The New Forest is one of Britain's most naturally beautiful destinations.
Speckled with beach trees, ferns, and oaks, this eye-popping corner of South-East England is home to some of the finest camping spots in the country – two of the very best being Denny Wood and Matley Wood.
Denny is the larger of the pair, boasting room for 170 tents with an abundance of wildlife scampering, fluttering, and hopping in between. Pets are not permitted in this particular camping area due to ground nesting birds, but if you want to bring your pooch along for the trip, you can head over to the smaller, pet-friendly site Matley Wood. This is a similarly stunning but more tightly compact space, with room for up to 70 tents. Denny and Matley Wood share a campsite reception so if you're heading to Matley Wood you'll need to check in at Denny Wood first.
Whether you opt for Denny or Matley Wood for your stay in the New Forest, we've provided some suggestions on how best to spend your long weekend. This itinerary ought to be just the ticket.
Day 1 – Find out about the New Forest
After setting up your tent you’ll undoubtedly be itching to get out and explore, and the great thing about the New Forest is that you barely need to leave your doorstep to have an adventure.
Both Denny and Matley are close by to the village of Lyndhurst – which is widely regarded as the capital of the New Forest. Here you will find the New Forest National Park tourist centre, where the friendly staff will happily chat to you about the area and suggest even more potential activities to pursue during your visit.
If you’re a literature lover, you can then venture over to St Michaels & All Angels Church, where you’ll find the grave of Alice Hargreaves – the girl who was the inspiration for Lewis Carrol’s classic tale Alice in Wonderland. There’s also a related exhibition at the New Forest Centre, where you can leap into the source material and learn some fascinating facts about the story behind the story.
A fifteen-minute drive north (or two-mile walk, if you fancy a scenic stroll) is the civil parish of Minstead. This charming New Forest patch is home to both The Rufus Stone and Furzey Gardens – which pull in visitors all year round. The Rufus Stone is an iron-clad ornament that marks the spot where King William II was felled by an arrow, and has stood for hundreds of years ever since as a mesmerising historical reminder. Furzey Gardens, meanwhile, is an enchanting woodland spot adorned with winding pathways, lush green trees, 16th century cottages, and flowers popping with vibrant colour. All entrance fees to the garden go to charity.
As you can see, you don’t need to go far at all to have a fab first day when you stay at Denny or Matley. These activities are the perfect way to get your bearings before heading back to camp for some well-earned grub.
Day 2 – Explore Southampton
Once you’ve risen from your tent and thrown together an energy-boosting breakfast, assemble the gang and clamber into the car to hit Southampton. The trip is a short one from both campsites – a little over ten miles and taking anywhere between 25 and 35 minutes depending on traffic.
Southampton is a superb city with sights aplenty – one of the main attractions being the famous SeaCity Museum. Here you can learn all about the region’s strong connections to the infamous Titanic ship, all the while marvelling at the glorious range of maritime exhibits. Pretty much everything at the SeaCity Museum is tucked away below deck and undercover too, rendering it an ideal place to hide out if the heavens ever decide to open without warning.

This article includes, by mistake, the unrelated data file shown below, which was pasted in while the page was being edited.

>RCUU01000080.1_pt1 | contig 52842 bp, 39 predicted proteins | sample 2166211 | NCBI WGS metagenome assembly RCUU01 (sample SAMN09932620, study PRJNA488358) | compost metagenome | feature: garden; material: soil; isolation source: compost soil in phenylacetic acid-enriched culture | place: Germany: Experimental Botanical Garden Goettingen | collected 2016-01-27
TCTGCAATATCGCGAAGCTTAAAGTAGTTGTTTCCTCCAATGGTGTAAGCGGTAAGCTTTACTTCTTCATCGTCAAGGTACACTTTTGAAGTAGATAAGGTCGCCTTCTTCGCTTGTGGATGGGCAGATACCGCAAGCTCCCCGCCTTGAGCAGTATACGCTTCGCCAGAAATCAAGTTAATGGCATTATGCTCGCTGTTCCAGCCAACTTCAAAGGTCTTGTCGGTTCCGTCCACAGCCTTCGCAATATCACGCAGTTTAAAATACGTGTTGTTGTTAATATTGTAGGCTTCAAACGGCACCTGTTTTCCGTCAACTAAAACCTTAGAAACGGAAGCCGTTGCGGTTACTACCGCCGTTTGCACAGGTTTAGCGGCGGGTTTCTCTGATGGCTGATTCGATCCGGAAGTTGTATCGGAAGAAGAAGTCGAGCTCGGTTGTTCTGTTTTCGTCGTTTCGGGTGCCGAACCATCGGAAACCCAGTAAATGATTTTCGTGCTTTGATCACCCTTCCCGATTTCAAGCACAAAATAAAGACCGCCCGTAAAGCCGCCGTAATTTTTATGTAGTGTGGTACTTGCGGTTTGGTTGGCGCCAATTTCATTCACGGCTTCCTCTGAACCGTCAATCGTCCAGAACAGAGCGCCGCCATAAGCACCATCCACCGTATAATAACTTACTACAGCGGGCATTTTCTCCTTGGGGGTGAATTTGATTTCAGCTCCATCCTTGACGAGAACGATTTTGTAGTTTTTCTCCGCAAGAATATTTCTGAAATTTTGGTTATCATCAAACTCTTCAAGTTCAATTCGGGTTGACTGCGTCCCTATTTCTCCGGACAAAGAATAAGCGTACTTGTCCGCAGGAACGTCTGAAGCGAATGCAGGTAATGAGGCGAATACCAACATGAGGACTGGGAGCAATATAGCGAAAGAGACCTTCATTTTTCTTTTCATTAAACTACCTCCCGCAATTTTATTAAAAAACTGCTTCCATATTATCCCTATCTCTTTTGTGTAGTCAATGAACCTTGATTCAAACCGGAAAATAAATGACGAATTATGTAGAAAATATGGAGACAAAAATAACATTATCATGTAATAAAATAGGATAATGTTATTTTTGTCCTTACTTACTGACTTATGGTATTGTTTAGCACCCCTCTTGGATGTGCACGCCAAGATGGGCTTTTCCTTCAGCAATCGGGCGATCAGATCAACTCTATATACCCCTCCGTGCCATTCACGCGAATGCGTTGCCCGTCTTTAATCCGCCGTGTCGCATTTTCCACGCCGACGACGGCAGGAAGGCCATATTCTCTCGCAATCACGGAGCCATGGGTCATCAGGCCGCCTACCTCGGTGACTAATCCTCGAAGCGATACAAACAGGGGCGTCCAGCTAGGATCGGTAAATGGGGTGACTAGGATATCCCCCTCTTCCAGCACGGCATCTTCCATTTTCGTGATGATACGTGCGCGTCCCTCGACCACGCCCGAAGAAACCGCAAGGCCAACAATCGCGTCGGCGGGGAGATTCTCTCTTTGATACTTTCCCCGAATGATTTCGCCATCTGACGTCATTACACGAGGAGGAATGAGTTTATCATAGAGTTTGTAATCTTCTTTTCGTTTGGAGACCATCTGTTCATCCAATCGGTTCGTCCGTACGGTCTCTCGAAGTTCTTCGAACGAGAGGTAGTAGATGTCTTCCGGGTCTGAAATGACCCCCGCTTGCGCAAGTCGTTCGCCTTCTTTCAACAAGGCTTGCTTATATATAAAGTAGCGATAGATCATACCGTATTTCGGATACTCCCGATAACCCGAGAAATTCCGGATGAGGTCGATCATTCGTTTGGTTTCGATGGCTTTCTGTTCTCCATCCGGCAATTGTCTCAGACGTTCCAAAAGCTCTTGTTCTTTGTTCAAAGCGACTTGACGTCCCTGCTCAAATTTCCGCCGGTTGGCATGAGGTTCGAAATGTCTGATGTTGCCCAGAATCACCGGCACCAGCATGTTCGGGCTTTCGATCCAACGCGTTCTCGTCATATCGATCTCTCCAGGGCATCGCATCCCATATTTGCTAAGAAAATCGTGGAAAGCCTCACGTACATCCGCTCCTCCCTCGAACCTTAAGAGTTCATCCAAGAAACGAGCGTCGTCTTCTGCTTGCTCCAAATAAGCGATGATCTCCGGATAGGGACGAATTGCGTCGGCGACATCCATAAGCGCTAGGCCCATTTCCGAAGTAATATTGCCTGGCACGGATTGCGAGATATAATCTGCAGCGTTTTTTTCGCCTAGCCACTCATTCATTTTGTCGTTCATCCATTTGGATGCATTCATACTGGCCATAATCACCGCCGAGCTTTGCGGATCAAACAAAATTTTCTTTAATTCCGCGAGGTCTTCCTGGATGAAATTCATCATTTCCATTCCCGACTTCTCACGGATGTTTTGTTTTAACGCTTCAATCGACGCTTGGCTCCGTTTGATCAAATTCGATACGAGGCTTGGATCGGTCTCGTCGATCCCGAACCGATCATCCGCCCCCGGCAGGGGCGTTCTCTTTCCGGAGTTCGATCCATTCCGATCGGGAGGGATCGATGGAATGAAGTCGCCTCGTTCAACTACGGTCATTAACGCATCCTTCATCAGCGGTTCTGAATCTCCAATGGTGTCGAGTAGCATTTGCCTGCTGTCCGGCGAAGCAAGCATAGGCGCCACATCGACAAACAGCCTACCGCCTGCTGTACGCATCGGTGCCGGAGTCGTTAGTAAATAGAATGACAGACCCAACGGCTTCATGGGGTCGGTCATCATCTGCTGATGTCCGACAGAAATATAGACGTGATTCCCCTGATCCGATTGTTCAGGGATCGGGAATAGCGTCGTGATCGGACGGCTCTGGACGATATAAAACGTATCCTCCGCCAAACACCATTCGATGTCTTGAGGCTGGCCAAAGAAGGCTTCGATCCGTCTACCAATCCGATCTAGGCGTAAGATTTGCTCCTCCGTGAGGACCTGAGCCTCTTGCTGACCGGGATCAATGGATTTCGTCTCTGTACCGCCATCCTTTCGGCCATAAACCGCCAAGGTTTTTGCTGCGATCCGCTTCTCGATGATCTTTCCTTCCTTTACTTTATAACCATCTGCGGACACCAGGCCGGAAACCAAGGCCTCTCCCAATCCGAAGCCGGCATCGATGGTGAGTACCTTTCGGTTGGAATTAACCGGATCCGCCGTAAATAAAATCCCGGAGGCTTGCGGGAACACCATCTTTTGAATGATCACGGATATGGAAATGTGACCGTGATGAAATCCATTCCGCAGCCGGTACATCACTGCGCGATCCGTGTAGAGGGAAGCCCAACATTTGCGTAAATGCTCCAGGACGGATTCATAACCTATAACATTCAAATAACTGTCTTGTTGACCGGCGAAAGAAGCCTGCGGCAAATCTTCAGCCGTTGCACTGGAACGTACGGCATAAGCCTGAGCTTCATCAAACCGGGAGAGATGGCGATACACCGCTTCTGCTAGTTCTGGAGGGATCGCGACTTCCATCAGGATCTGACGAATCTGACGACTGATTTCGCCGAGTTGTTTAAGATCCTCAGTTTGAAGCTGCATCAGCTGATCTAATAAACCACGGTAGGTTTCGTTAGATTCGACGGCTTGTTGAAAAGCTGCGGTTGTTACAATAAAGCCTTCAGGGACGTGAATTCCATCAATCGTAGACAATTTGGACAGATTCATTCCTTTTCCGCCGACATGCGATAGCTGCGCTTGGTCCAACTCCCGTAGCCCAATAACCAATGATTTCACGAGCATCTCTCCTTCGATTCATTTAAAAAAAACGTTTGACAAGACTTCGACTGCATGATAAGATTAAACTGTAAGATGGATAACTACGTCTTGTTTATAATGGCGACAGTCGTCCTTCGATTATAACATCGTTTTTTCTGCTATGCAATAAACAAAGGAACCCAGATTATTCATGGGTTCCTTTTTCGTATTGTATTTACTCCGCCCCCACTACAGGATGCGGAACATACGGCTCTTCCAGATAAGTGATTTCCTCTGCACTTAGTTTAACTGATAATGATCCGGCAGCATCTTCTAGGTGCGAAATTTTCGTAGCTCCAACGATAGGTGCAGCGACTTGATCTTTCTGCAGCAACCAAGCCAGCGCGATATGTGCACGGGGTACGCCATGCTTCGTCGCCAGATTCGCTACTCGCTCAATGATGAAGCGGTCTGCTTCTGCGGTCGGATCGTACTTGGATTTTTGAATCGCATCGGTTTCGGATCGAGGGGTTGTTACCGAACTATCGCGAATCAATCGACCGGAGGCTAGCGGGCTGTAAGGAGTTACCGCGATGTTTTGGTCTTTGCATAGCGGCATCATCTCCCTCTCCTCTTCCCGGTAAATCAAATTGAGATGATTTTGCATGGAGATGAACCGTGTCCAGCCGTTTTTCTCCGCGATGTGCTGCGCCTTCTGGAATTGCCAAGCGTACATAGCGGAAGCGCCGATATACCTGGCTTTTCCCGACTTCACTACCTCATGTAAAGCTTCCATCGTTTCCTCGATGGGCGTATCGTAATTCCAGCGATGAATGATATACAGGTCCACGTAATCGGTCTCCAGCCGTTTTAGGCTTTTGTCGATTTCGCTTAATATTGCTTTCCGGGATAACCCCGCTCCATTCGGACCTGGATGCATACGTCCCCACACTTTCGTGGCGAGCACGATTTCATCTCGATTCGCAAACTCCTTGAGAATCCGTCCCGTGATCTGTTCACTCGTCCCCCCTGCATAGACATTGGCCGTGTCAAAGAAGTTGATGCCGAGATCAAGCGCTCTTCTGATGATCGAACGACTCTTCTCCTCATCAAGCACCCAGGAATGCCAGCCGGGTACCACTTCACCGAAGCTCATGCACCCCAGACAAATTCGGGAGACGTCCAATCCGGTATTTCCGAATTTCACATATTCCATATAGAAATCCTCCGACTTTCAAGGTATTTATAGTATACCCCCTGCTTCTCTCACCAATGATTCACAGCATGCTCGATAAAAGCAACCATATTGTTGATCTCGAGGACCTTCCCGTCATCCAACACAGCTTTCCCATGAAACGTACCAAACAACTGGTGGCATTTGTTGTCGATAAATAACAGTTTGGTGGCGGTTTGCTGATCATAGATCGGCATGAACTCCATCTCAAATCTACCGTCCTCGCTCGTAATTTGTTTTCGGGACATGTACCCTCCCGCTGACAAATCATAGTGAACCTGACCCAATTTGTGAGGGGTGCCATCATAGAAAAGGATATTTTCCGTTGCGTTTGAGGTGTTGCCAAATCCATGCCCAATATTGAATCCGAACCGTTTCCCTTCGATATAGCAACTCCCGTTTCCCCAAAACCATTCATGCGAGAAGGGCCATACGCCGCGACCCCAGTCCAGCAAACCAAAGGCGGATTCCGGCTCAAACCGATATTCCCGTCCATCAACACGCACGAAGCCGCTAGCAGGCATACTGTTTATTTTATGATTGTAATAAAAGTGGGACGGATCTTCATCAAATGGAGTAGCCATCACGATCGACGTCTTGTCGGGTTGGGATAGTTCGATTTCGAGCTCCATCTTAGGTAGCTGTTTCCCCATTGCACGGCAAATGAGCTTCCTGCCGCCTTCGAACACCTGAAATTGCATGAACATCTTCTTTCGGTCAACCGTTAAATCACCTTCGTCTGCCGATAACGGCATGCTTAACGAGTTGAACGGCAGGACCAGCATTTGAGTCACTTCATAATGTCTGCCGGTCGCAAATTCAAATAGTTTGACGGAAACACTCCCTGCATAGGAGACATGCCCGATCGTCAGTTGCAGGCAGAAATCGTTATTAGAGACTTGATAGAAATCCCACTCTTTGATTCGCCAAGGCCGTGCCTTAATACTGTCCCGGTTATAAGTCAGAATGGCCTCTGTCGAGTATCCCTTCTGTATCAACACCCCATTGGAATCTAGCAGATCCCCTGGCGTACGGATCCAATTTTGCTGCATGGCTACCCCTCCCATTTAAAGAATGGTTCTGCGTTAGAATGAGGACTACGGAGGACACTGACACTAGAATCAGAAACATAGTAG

The Medieval Merchant’s House is also worth a visit during your jaunt to Southampton centre. One of the oldest buildings in the area, this structure has been restored to reflect its 14th century appearance, dotted with facsimile medieval furnishings and ancient herbs planted thousands of years ago.
Need to tire the kids out before you head back to camp? If you’re after something that gets the blood pumping, the Alpine Snowsports Centre offers you the chance to strap on your skates and glide across the slopes all year round – catering for beginners and pros alike.
Day 3 – Pop down to Portsmouth
Waking on your third day, alleviate those end-of-vacation blues by tucking into a hearty breakfast at the campsite and heading down to the other major city in the area: Portsmouth.
It’s worth stopping at Fort Nelson in Fareham en route, which is about 30 miles from camp and can be reached in just under an hour by car. A family of national royal armoury museums, this venue is free to access and allows you to explore 19 acres of ancient war grounds via a guided tour, with commemorative gun firings taking place at various points throughout the year.
After leaving Fort Nelson, you can keep venturing south for another 10 miles or so (20 mins), and you’ll reach Portsmouth – a region well worth exploring if only for the historic dockyard. Situated here is The Mary Rose Museum – which houses the only 16th century warship display in the world. You’ll be free to snoop around Henry VIII’s favourite maritime vehicle and take some superb snaps of an absolute Tudor masterpiece. The HMS Victory is also moored at the dockyard – another ship exploration that guarantees fun for all the family.
For a fantastic weekend in the New Forest, Denny Wood and Matley Wood offer a sublime, peaceful stay, letting you escape the hustle and bustle of the world. You can reserve a spot at one of these camping sites right now by booking online or giving Camping in the Forest a call on 024 7642 3008. We’d be delighted to answer any questions you may have.
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